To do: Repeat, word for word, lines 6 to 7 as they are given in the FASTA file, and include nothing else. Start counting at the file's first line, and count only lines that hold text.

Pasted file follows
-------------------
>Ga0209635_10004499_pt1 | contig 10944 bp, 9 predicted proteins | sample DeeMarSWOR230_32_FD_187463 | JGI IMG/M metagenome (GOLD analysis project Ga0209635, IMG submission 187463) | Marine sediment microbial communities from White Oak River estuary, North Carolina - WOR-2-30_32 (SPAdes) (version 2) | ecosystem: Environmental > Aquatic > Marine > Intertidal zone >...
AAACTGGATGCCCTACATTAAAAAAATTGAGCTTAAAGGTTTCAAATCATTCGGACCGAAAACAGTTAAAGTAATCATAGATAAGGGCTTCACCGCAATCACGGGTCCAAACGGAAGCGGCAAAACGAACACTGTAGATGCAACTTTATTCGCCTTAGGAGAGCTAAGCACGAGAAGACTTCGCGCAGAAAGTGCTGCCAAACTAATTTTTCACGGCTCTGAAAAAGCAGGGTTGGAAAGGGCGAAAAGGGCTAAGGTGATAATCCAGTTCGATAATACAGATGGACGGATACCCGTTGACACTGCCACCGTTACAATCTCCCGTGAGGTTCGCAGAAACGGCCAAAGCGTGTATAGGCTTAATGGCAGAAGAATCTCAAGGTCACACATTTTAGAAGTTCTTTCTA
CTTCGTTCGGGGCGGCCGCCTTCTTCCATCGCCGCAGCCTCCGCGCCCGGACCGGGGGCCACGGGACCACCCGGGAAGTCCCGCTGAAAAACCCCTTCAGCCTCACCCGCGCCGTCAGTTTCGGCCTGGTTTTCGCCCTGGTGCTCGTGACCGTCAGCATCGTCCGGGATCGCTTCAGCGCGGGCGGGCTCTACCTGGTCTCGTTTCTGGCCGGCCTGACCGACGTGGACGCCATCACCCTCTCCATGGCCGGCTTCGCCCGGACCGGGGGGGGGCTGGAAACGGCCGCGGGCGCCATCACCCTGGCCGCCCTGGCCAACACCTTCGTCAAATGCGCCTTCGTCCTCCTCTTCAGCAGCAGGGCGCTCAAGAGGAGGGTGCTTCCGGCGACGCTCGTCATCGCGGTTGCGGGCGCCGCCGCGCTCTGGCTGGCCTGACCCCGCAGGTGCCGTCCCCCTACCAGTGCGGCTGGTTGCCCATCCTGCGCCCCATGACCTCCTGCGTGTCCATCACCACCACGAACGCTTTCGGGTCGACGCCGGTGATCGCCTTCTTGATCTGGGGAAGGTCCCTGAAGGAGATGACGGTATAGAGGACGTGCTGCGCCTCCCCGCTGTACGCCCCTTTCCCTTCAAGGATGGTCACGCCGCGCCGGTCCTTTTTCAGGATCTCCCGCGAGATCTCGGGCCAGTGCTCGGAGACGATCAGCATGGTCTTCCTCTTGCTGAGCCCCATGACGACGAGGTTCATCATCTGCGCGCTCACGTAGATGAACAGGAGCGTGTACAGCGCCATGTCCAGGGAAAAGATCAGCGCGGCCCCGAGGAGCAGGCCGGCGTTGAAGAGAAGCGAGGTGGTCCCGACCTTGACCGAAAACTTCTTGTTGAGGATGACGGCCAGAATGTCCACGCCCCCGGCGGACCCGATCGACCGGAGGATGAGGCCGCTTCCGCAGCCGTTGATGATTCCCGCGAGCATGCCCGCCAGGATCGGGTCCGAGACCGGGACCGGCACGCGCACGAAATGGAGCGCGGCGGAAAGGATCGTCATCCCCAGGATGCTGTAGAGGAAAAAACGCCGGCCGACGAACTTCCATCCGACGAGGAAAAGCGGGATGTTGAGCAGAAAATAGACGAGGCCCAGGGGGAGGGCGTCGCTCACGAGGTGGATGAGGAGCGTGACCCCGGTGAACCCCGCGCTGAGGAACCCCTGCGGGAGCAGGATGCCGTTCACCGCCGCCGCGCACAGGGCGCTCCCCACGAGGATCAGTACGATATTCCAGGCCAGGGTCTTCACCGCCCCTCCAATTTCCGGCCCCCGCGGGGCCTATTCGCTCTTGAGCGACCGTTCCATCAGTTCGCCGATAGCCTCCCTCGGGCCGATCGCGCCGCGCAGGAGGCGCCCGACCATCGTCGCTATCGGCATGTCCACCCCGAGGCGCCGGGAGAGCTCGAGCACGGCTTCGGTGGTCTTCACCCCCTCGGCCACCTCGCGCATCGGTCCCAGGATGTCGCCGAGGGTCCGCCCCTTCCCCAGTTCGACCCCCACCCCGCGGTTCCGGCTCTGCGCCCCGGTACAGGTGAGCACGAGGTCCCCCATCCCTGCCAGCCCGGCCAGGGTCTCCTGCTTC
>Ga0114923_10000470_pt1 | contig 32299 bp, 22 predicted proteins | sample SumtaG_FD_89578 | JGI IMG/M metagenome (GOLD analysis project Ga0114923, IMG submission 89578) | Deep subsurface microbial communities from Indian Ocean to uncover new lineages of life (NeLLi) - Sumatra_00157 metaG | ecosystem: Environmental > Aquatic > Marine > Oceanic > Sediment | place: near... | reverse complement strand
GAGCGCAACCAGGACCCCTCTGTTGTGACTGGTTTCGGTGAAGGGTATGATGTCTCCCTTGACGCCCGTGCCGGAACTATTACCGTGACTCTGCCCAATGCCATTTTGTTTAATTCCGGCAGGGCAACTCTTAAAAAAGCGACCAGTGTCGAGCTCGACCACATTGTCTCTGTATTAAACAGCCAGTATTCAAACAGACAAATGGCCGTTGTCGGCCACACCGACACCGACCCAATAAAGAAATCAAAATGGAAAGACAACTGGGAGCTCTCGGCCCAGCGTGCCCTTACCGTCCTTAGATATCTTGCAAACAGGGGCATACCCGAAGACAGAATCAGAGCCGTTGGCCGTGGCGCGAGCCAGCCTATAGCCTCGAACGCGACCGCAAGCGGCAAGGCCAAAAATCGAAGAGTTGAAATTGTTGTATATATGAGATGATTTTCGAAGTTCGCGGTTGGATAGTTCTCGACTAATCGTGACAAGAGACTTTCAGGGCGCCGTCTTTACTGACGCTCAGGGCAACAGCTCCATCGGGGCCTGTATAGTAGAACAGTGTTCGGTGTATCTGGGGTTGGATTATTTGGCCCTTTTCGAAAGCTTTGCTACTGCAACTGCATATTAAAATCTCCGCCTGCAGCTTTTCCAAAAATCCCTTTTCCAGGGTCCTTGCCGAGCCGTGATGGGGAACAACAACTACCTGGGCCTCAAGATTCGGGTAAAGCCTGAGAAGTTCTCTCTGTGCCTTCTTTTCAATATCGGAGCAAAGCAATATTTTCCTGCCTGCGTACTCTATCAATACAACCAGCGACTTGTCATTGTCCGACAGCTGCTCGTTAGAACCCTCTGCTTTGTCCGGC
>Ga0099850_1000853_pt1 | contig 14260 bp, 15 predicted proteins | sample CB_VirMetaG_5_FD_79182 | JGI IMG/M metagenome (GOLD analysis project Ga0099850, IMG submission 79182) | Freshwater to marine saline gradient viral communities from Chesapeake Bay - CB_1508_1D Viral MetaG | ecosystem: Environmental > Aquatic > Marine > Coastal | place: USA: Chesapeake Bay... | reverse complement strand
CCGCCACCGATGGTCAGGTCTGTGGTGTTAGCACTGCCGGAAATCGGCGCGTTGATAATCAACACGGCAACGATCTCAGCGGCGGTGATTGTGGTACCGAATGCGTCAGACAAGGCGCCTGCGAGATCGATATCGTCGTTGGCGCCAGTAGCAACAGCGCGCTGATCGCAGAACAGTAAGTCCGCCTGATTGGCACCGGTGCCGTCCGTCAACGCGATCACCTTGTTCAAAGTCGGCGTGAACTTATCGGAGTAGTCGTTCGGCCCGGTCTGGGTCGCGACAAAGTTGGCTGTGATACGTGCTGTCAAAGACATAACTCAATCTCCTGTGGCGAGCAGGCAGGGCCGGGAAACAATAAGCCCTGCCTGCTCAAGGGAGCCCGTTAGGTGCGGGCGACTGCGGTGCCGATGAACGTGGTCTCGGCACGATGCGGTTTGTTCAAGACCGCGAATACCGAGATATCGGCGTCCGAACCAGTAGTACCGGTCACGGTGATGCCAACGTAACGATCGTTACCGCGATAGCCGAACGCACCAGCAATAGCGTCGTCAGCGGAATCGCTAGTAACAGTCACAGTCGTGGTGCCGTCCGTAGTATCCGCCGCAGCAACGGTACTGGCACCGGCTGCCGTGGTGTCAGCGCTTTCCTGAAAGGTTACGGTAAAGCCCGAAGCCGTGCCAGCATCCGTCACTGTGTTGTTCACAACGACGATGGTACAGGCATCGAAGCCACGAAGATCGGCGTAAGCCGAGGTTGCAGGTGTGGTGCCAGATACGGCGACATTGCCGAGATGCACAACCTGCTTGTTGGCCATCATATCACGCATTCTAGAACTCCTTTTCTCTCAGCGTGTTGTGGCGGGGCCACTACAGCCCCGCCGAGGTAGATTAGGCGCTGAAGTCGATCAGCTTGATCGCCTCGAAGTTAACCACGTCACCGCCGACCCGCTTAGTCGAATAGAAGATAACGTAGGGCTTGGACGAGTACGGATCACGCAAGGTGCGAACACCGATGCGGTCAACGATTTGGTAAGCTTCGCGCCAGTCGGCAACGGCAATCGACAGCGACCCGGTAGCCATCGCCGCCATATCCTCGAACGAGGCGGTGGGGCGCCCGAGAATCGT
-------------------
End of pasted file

>Ga0099850_1000853_pt1 | contig 14260 bp, 15 predicted proteins | sample CB_VirMetaG_5_FD_79182 | JGI IMG/M metagenome (GOLD analysis project Ga0099850, IMG submission 79182) | Freshwater to marine saline gradient viral communities from Chesapeake Bay - CB_1508_1D Viral MetaG | ecosystem: Environmental > Aquatic > Marine > Coastal | place: USA: Chesapeake Bay... | reverse complement strand
CCGCCACCGATGGTCAGGTCTGTGGTGTTAGCACTGCCGGAAATCGGCGCGTTGATAATCAACACGGCAACGATCTCAGCGGCGGTGATTGTGGTACCGAATGCGTCAGACAAGGCGCCTGCGAGATCGATATCGTCGTTGGCGCCAGTAGCAACAGCGCGCTGATCGCAGAACAGTAAGTCCGCCTGATTGGCACCGGTGCCGTCCGTCAACGCGATCACCTTGTTCAAAGTCGGCGTGAACTTATCGGAGTAGTCGTTCGGCCCGGTCTGGGTCGCGACAAAGTTGGCTGTGATACGTGCTGTCAAAGACATAACTCAATCTCCTGTGGCGAGCAGGCAGGGCCGGGAAACAATAAGCCCTGCCTGCTCAAGGGAGCCCGTTAGGTGCGGGCGACTGCGGTGCCGATGAACGTGGTCTCGGCACGATGCGGTTTGTTCAAGACCGCGAATACCGAGATATCGGCGTCCGAACCAGTAGTACCGGTCACGGTGATGCCAACGTAACGATCGTTACCGCGATAGCCGAACGCACCAGCAATAGCGTCGTCAGCGGAATCGCTAGTAACAGTCACAGTCGTGGTGCCGTCCGTAGTATCCGCCGCAGCAACGGTACTGGCACCGGCTGCCGTGGTGTCAGCGCTTTCCTGAAAGGTTACGGTAAAGCCCGAAGCCGTGCCAGCATCCGTCACTGTGTTGTTCACAACGACGATGGTACAGGCATCGAAGCCACGAAGATCGGCGTAAGCCGAGGTTGCAGGTGTGGTGCCAGATACGGCGACATTGCCGAGATGCACAACCTGCTTGTTGGCCATCATATCACGCATTCTAGAACTCCTTTTCTCTCAGCGTGTTGTGGCGGGGCCACTACAGCCCCGCCGAGGTAGATTAGGCGCTGAAGTCGATCAGCTTGATCGCCTCGAAGTTAACCACGTCACCGCCGACCCGCTTAGTCGAATAGAAGATAACGTAGGGCTTGGACGAGTACGGATCACGCAAGGTGCGAACACCGATGCGGTCAACGATTTGGTAAGCTTCGCGCCAGTCGGCAACGGCAATCGACAGCGACCCGGTAGCCATCGCCGCCATATCCTCGAACGAGGCGGTGGGGCGCCCGAGAATCGT